Reports that Apple initially shut down Psystar's website were wrong. Apple is a powerful company but shutting down a website requires a court injunction, of which there have been no reports. Psystar's website went down because it couldn't handle the monstrous spike in traffic when news of its existence broke. And this is the interesting bit for Apple - the demand for Mac clones is demonstrably huge.
Apple and its legendary co-founder Steve Jobs have repeatedly let it be known in no uncertain terms that the idea of Mac clones in anathema to them. So why hasn't Apple already bombarded Psystar with a legal barrage of writs and demands to cease and desist?
After all, Psystar is not only making PC hardware that uses a software hack to by-pass the Mac Trusted Platform Module (TPM) chip. The Miami system builder is also offering to help buyers install a legitimately purchased copy of Mac OS X Leopard on their new Psystar Open PC box.
Apple's inactivity to date could be merely a case of the hardware giant gathering its legal forces to slap Psystar down so hard that it presents an example to anyone else who dares to challenge the might of Cupertino. On the other hand, it could be a case that Apple knows that its legal position is not as strong as some may believe and it has now been forced into an area where it wishes it didn't have to go.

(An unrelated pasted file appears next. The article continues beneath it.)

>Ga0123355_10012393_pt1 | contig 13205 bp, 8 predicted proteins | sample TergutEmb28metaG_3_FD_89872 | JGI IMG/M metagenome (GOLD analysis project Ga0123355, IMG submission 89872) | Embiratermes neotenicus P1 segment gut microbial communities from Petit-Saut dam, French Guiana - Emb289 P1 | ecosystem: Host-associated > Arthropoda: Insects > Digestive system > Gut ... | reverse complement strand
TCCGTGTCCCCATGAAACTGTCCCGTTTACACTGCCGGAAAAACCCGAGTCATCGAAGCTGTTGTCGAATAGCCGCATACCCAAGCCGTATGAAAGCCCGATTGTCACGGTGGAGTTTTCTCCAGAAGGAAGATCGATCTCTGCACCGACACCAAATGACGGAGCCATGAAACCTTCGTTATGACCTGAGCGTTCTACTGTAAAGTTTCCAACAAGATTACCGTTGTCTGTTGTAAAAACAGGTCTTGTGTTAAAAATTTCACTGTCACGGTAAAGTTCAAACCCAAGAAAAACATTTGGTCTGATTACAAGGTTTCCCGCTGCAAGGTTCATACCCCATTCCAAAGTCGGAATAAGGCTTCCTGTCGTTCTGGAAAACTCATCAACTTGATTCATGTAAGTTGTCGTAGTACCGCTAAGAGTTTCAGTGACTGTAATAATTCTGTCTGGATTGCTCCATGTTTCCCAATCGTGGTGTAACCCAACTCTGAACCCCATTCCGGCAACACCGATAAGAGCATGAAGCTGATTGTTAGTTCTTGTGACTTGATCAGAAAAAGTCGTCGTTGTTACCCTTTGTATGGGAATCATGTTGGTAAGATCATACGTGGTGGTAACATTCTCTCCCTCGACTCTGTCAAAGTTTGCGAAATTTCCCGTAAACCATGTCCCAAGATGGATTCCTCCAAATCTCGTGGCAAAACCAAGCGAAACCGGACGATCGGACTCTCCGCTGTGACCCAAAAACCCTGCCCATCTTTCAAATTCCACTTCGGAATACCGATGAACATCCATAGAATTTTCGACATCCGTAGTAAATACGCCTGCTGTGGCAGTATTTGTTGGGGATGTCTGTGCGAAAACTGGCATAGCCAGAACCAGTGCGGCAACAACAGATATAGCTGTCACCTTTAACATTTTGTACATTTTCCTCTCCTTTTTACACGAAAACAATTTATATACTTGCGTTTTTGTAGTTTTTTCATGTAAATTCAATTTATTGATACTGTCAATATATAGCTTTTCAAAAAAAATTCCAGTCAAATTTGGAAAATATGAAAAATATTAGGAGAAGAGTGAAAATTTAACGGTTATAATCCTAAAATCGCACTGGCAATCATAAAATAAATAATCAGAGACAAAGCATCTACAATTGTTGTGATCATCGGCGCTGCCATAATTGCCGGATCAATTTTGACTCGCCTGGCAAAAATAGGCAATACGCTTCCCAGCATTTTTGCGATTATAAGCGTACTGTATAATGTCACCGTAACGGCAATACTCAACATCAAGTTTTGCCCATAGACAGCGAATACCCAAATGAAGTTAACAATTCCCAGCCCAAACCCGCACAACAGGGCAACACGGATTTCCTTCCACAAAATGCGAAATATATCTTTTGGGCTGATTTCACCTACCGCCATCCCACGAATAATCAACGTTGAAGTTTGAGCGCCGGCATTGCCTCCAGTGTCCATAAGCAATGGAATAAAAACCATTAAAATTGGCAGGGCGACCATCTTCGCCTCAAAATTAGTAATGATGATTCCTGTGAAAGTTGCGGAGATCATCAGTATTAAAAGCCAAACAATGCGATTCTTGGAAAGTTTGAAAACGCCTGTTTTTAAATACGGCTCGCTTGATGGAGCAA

First there is the issue of the Mac OS X software license. Anyone who argues that Apple is just a hardware company is plain wrong. Here in Australia, I can walk into any Apple reseller's store and purchase a packaged copy of Mac OS X Leopard no questions asked for AUD$158. Aside from the fact that it's a pretty good bargain compared to the price of a boxed copy of Vista Ultimate, it demonstrates without argument that whatever else it is Apple is also a software company.
If a serious antitrust challenge to Apple's Mac hardware and Mac OS X tie-in ever does see the light of day, the implications for Apple could be far reaching. The Mac OS X EULA could end up being deemed to have some illegal clauses. What's more, Apple could be forced to issue updates to all purchasers of a Mac OS X license, regardless of the hardware.
Apple has been very low key about its response to Psystar to date. Maybe it's preparing to go in boots and all and maybe not. Whatever the case, it's hard to imagine that Apple has not been preparing itself for something like Psystar from the day it decided to move to the Intel platform. Therefore, is it too much of a stretch to believe that Apple could in fact have already been preparing a strategy to take Mac OS X outside the Apple walled garden?